Retail Therapy

I’m feeling a bit down today and yesterday.  Went out and performed some ‘retail therapy’ with a friend yesterday, but that only went so far.  It’s also difficult to get into retail therapy when you don’t have spare cash to spend.  Fortunately, I only spent about $30 (vitamins excluded).  The other thing about retail therapy is that the high only lasts a little while unless you’re manic.  Then it’s the reality of spending money you don’t really have on things you don’t really need.  Even when I brought home a large paycheck, it didn’t change the guilt I would feel afterwards.  Of course, I would be spending $100-$200 instead of $30 too so it’s all about perspective.  I’ve spent so much at Eddie Bauer over the past few years, DH & I nicknamed it the ‘evil store’.

We even stopped into the jewelry store.  I was working on collecting jewelry from all the major gemstones.  I have a ring, earrings, and necklace of garnets, amethyst and sapphire.  I was planning to go on with rubies and some of the others.  (I think ruby was next on the list.)  I saw this beautiful heart shaped ruby ring.  It’s too expensive (and too impractical) for my Christmas list this year but maybe next year.  Anyway, I don’t know why I stopped in the store in the first place.  Perhaps just to torture myself.

I feel like I should be saying something more profound about retail therapy, since I titled the post with the phrase.  But I guess I have to realize that not everything I write has to be profound.  Sometimes it’s important just to write something – anything. 

Here’s an aside though, that I want to throw out to all of my readers: my therapist wants me to bring in my journal so we can use it as talking points for therapy.  I am reluctant to do this.  It reminds me of how my mother used to read my journal when I was young.  I know she isn’t my mother but it still feels like someone is checking up on me to make sure I did what I was supposed to – like homework.  Do you think she has the right to look at my journal?


5 thoughts on “Retail Therapy

  1. No, I don’t think she has the right to look at your journal, and, moreover, I think if you explain your reasons, if she is a good therapist she will understand and not press the matter. I have never had anyone look at my journals, and I would still be absolutely horrified if a therapist (or anyone) asked to!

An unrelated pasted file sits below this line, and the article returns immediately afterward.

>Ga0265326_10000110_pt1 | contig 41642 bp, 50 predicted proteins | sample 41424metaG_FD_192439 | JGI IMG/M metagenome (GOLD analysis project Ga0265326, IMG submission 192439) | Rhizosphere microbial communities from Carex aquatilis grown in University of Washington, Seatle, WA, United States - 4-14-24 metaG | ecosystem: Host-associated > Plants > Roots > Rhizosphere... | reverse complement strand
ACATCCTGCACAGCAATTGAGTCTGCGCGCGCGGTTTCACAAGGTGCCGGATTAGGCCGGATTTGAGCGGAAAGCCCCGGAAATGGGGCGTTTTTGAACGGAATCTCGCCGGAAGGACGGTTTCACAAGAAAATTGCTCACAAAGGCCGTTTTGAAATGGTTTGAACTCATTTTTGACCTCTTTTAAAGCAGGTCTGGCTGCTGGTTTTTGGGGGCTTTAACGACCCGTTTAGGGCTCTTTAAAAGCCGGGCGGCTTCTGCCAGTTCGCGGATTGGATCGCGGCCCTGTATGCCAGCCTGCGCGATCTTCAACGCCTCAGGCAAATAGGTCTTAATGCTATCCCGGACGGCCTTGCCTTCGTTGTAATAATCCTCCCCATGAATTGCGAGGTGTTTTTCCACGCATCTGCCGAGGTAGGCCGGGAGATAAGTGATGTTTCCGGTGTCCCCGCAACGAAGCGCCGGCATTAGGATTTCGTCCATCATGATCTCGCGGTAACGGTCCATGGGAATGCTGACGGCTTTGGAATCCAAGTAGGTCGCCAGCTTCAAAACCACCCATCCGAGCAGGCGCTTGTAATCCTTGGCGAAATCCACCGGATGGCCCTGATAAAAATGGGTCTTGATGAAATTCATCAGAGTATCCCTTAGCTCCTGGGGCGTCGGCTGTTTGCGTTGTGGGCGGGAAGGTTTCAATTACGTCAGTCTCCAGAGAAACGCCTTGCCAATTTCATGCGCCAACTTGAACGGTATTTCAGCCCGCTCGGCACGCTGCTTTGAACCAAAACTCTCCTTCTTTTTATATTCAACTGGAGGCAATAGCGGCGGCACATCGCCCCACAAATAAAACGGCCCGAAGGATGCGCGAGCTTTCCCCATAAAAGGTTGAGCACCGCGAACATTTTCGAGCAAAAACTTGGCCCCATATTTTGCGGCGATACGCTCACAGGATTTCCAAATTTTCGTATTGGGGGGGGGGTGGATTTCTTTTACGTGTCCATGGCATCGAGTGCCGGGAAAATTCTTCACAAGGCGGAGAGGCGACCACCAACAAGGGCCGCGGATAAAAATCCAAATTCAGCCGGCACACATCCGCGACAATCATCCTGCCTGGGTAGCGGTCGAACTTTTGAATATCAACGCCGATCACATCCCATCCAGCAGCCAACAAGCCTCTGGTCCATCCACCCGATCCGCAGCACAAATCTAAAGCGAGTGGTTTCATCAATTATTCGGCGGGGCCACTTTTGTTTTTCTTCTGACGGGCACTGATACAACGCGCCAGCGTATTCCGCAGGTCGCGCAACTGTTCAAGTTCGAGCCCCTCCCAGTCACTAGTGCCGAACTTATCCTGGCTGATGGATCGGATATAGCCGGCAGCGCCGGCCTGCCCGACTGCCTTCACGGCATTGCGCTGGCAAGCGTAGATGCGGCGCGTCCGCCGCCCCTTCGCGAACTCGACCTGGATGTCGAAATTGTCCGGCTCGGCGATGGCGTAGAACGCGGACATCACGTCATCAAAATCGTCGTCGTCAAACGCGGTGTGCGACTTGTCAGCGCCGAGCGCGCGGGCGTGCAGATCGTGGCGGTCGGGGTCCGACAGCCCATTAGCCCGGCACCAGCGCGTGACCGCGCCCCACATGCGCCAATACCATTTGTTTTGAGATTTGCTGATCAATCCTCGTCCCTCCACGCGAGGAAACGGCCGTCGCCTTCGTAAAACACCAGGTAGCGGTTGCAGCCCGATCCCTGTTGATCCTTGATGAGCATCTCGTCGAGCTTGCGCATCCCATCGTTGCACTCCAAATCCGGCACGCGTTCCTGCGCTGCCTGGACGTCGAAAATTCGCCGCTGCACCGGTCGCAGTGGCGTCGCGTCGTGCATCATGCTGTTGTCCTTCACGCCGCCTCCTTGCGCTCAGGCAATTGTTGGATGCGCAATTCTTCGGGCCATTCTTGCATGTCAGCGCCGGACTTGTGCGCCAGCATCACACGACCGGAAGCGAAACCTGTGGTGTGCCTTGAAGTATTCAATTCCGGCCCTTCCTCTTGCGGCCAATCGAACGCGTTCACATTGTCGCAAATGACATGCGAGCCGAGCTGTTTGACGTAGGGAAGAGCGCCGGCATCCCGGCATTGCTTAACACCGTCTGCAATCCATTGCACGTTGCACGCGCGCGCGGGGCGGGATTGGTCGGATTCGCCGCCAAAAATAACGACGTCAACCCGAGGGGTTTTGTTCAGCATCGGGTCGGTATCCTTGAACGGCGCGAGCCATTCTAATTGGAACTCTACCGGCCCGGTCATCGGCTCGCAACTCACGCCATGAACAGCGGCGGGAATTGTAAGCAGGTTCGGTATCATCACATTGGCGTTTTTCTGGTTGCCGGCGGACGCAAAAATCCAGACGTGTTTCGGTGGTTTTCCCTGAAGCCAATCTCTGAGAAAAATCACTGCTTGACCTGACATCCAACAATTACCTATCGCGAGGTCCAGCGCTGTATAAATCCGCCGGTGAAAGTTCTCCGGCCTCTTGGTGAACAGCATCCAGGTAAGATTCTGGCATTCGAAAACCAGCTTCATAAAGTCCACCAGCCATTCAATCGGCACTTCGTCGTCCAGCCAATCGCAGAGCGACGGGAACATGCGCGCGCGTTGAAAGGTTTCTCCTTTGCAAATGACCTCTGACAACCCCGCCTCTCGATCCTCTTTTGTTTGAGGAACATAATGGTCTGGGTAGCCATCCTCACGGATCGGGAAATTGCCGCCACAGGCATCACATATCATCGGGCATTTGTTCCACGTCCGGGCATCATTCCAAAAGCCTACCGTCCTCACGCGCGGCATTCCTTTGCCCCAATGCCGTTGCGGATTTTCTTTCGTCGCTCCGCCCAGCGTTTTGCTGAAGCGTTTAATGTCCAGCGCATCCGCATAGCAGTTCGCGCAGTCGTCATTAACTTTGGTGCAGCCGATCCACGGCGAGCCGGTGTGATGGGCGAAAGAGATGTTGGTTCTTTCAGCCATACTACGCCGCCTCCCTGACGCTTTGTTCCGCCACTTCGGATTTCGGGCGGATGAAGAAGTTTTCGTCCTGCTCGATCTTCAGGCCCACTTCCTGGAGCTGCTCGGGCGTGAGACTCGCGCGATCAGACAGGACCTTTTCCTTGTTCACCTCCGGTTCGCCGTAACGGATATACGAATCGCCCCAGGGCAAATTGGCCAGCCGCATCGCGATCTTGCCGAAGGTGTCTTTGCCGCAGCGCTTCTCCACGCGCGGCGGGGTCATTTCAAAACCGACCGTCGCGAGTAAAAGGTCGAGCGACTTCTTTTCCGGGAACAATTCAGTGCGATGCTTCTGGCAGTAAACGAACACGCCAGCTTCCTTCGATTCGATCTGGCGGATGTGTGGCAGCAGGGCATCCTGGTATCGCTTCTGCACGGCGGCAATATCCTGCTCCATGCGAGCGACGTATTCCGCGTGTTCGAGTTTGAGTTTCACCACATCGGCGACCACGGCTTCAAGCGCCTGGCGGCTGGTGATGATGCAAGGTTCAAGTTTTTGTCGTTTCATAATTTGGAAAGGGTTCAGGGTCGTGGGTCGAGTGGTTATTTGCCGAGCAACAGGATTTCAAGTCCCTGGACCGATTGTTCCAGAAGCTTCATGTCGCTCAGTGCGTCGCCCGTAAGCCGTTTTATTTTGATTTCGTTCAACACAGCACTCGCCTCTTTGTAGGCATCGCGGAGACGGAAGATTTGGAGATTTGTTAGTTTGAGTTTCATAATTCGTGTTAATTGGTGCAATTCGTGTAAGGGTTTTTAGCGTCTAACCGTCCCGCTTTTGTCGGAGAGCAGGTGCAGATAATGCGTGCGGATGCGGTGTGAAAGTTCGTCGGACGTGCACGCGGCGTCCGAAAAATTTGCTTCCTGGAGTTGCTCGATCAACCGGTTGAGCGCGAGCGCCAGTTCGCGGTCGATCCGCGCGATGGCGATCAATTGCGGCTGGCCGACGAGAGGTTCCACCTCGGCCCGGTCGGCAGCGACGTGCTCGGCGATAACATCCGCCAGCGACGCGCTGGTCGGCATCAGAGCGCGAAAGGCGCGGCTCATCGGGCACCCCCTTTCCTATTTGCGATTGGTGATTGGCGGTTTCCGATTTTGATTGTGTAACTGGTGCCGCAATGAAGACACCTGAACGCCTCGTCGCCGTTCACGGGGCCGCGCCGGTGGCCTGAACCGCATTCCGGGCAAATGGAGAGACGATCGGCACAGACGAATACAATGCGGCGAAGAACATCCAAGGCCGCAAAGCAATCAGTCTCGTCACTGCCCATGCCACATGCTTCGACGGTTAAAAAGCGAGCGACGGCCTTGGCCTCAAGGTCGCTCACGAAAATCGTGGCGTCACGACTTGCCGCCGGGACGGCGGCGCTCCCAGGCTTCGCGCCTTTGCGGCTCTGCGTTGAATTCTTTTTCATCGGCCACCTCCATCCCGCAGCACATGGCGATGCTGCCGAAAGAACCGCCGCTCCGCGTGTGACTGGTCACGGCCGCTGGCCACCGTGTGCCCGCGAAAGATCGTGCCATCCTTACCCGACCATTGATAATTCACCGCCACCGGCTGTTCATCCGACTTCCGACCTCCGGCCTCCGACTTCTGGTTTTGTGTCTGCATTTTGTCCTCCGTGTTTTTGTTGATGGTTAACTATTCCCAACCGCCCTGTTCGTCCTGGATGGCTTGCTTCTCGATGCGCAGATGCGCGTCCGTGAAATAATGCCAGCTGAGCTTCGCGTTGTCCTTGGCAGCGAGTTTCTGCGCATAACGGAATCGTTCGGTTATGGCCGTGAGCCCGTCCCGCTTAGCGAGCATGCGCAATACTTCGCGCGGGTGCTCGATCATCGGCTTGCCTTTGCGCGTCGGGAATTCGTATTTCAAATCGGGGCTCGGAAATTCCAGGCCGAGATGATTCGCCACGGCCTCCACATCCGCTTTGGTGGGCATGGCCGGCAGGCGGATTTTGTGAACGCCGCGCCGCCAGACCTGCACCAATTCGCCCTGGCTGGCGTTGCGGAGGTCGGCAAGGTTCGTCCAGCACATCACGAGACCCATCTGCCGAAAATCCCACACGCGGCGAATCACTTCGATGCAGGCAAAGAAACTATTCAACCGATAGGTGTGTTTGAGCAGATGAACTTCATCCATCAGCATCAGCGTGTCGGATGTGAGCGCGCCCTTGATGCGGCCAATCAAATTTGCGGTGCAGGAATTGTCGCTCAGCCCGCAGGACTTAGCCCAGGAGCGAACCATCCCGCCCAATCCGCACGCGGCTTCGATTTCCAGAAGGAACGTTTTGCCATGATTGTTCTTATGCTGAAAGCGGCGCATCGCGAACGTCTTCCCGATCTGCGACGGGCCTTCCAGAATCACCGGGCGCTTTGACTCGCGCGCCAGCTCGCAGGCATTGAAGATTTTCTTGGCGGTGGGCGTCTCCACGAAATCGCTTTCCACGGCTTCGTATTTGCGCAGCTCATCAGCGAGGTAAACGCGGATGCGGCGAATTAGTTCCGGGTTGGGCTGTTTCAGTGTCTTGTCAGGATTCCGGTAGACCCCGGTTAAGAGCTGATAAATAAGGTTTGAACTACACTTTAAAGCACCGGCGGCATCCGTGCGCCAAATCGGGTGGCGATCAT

Now on to other matters. Where was that ruby ring. . . ? 😉

    • She already knows about my mother reading my journals. I think I’ve already told her I’m not comfortable with bringing mine in. I don’t write in it anymore, so what’s the point? I probably don’t write in part because I know she wants to know what’s in my journal. Another friend of mine thinks it’s a good idea because how else will I work through what I need to work through? To me, it’s a violation of my privacy. Also, I learned a long time ago that anything you write down can be used against you. I wrote a private note to a “friend” in high school and it was read out loud at the lunch table. When I wrote things down around my ex, he would always find them and then abuse me for my words. Is it any wonder that I don’t like to write?

      As for the ring, it is safely stored in the jewelry shop’s inventory. I can’t afford it, but it was pretty… heart shaped set in white gold, with a pair of diamond chips saddling the ruby and a unique setting that makes you think there are more diamonds than there are. It was pretty. 😦

  2. I may be too late in replying but, I believe it is ultimately your decision. If you’re uncomfortable with the idea then, you don’t have to share it with anyone. Perhaps you’re feelings will change in time but, if that isn’t now then, she should respect that anyway. 🙂

    If you are stuck for words though, how would you feel about taking a few excerpts from the previous weeks entries?

  3. I think it’s entirely up to you. I’ve heard of folks sometimes bringing in printouts of blog posts for their therapists when they couldn’t say something important in person but knew they needed to communicate it.

    I take sticky notes with discussion points to my therapist. That might be a useful strategy – it puts you in control of the discussion instead of relying on her to extract them. But you kinda have to be proactive about getting into the problematic stuff if you’re going to try that approach.

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